15 Jan 2023

Opinion Article: David Slama writes in The Sunday Territorian about the year ahead for NT gas

The plan to develop the Northern Territory’s Beetaloo Basin into one of Australia’s great resources regions has started its most exciting year to date.

In coming months, gas companies will start applying for production licences to develop onshore gas projects in the Beetaloo, a 28,000-square kilometre area south east of Katherine.

With an estimated 180,000 petajoules of gas – more than 1000 times Australia’s current annual domestic consumption – the Basin is one of the world’s largest known opportunities to develop onshore gas reserves.

This is an important step and comes amid strong progress by the Northern Territory Government to finalise the recommendations of the 2018 Pepper Inquiry, which found that hydraulic fracturing can be done safely with any potential risks managed.

Last month, the NT Parliament passed new legislation that completes another 13 of the inquiry’s 135 recommendations, advancing efforts to unlock gas in the Beetaloo in an environmentally safe way and in consultation with stakeholders.

The moves highlight the government’s ongoing commitment to growing the Territory’s gas industry, which already employs around 11,000 Territorians along the supply chain and enables $19 billion of economic activity annually.

As highlighted by Deputy Chief Minister Nicole Manison’s recent comments about the critical role of gas supporting renewables, the government understands the fundamental challenges and opportunities of the energy transition, as recognised by national and international energy authorities.

There is a strong appreciation of the huge economic and energy security benefits of the gas industry and its long-term role in delivering a cleaner energy future.

This is shown in three key areas as we move forward.

First, the Beetaloo Basin is an opportunity to develop a resources sector that, for the NT, can be as important to our economy as those great powerhouse regions just across our borders.

Nearby, Western Australian has the Pilbara. And Queensland has the Bowen Basin.

The Beetaloo could be that important for our economy, boosting the gas industry’s already intrinsic relationship with NT life.

One in every 11 jobs in the NT is supported by the gas industry supply chain, from offshore rig workers to gas fitters in the suburbs of Darwin.

But research has estimated that development of the Beetaloo could create up to 6,300 jobs and deliver $1 billion a year in revenue to the NT Government by 2040.

This is on top of the tens of millions of dollars that are already supporting local businesses.

New gas supply like that in the Beetaloo is critical to getting to net zero by 2050 because it can replace higher emitting fuels like coal, back up rising renewable generation for electricity, support major industries like manufacturing and be a feedstock to hydrogen.

The second area of future focus is the planned Middle Arm Sustainable Development Precinct, a multi-purpose hub near Darwin, a key cog in bringing decarbonisation technologies to market while providing a home to the innovation required to achieve net zero commitments.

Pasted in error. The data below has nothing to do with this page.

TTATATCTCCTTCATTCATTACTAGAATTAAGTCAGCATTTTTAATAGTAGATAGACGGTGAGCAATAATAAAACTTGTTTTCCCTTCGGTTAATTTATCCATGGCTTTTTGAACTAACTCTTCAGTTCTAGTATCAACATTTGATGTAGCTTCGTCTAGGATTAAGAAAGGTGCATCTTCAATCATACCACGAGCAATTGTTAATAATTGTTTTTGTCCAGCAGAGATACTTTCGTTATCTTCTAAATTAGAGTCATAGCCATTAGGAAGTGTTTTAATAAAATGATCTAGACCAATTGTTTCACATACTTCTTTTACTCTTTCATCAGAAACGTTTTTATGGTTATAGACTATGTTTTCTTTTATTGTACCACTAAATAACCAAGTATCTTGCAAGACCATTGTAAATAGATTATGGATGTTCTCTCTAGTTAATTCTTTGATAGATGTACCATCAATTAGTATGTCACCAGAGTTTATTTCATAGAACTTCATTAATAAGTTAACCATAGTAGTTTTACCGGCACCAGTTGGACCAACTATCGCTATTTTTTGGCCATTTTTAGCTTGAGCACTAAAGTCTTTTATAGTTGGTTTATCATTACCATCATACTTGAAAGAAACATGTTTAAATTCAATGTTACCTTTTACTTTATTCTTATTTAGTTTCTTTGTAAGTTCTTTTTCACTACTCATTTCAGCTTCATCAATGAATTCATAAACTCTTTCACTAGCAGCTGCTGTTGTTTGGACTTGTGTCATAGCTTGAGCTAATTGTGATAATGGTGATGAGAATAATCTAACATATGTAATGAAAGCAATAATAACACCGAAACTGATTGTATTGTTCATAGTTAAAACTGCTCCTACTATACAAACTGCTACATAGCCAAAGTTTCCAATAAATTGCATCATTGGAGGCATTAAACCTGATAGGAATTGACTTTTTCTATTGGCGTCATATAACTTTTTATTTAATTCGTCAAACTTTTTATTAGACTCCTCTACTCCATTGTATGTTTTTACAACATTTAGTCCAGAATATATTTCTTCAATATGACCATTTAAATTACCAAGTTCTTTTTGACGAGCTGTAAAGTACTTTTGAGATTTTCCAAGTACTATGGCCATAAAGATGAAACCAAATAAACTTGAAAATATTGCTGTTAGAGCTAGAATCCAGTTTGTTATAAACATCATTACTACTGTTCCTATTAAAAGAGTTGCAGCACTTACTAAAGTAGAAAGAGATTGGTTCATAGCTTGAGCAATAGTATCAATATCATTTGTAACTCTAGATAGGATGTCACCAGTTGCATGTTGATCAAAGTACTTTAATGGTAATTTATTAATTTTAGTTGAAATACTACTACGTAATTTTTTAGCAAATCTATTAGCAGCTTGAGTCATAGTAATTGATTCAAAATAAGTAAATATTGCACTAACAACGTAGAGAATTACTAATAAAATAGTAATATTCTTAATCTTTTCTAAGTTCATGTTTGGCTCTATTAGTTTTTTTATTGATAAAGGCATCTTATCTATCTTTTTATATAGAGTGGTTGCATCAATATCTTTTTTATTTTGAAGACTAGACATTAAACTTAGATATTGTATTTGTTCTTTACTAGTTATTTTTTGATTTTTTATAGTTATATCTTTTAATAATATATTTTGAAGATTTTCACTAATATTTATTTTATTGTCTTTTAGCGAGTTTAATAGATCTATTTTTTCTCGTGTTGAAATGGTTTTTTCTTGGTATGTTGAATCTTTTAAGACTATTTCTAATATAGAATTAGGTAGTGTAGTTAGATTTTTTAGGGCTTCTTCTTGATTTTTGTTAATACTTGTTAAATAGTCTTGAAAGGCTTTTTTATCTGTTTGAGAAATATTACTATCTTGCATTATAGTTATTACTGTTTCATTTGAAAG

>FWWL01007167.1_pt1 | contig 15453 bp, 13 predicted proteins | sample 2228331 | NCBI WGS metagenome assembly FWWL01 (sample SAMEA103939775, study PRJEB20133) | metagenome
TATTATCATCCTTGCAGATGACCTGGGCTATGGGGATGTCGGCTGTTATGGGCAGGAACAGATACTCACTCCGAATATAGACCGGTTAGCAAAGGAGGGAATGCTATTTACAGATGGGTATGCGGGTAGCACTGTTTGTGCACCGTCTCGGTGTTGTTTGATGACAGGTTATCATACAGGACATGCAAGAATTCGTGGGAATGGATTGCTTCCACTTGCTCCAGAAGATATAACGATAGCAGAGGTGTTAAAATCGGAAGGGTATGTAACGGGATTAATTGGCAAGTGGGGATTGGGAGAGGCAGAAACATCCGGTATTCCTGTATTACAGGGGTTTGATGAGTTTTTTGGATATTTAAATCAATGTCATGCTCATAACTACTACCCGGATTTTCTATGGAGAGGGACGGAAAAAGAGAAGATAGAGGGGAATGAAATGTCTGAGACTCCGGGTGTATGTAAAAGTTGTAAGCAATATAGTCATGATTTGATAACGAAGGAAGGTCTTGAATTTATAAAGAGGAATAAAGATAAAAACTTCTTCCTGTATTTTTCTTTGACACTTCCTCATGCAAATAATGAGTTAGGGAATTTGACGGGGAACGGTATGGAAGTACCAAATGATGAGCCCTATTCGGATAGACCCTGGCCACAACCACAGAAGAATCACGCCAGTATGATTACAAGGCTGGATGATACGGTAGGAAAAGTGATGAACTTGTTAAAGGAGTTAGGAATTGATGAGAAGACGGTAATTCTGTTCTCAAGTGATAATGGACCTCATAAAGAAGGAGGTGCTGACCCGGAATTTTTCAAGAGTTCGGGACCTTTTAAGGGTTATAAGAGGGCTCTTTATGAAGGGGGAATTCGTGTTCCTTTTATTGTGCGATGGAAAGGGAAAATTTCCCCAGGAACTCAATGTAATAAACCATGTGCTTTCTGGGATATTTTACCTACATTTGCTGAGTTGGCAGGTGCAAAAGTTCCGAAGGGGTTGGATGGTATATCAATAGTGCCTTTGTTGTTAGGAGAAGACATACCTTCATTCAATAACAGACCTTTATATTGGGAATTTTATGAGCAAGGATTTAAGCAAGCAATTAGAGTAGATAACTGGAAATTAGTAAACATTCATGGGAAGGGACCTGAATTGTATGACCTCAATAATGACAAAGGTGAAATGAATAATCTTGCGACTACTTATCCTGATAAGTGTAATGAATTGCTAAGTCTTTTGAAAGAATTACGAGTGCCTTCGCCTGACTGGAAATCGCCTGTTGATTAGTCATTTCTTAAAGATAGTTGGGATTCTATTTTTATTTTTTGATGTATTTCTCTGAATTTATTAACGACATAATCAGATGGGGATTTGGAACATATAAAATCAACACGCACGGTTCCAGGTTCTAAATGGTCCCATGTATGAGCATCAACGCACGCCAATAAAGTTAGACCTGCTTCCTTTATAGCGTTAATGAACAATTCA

The precinct is aimed at low-carbon fuels like hydrogen production and emissions reduction infrastructure alongside other critical commercial manufacturing and processing operations.

We support this precinct because these are all areas where the gas industry can play a central part on top of its traditional roles given its established expertise and infrastructure.

This includes a hub for carbon capture utilisation and storage (CCUS), creating local jobs and help a raft of industries reduce their emissions by capturing emissions and storing them to protect the environment.

To understand that the NT may be at international forefront of CCUS implementation is extremely exciting. By 2040, at least 90 per cent of the precinct’s emissions would be captured, according to the NT Government.

Finally, with all the excitement about onshore development potential, we must not forget the already established offshore operators in the NT including our exporters.

This financial year, Darwin’s LNG cargoes being shipped around the world will help propel Australia to a record $90 billion worth of gas export earnings, according to the latest Australian Government Resources and Energy Quarterly report.

With only the US and Qatar rivalling our export muscle globally, our LNG terminals like that in Darwin are delivering substantial economic benefits to Australians.

More opportunities loom.

Indonesia could move from being a net exporter of LNG to an importer from 2030.

According to the International Enery Agency, Indonesia could be importing an estimated $10 billion worth of LNG by 2050 – a $10 billion market – a new market – sitting on the NT’s doorstep in coming decades.

Importantly, this is in a pathway consistent with Indonesia meeting its net zero goals, underscoring the role of Australia’s exports in helping our Asian neighbours decarbonise.

The Federal Government has estimated Australia’s LNG has the potential to lower emissions in LNG-importing countries by around 166 million tonnes of carbon dioxide each year, the equivalent of reducing Australia’s total annual greenhouse gas emissions by more than a third.

This is achieved by replacing higher-emissions fuels like coal with the cleaner fuel of natural gas.

This balance between energy and economic security while moving towards net zero is the challenge of our times.

It is one the Northern Territory oil and gas industry has embraced as an opportunity and is working with stakeholders, investors, governments and community to realise in 2023 and beyond.

David Slama is the Northern Territory Director of the Australian Petroleum Production & Exploration Association (APPEA)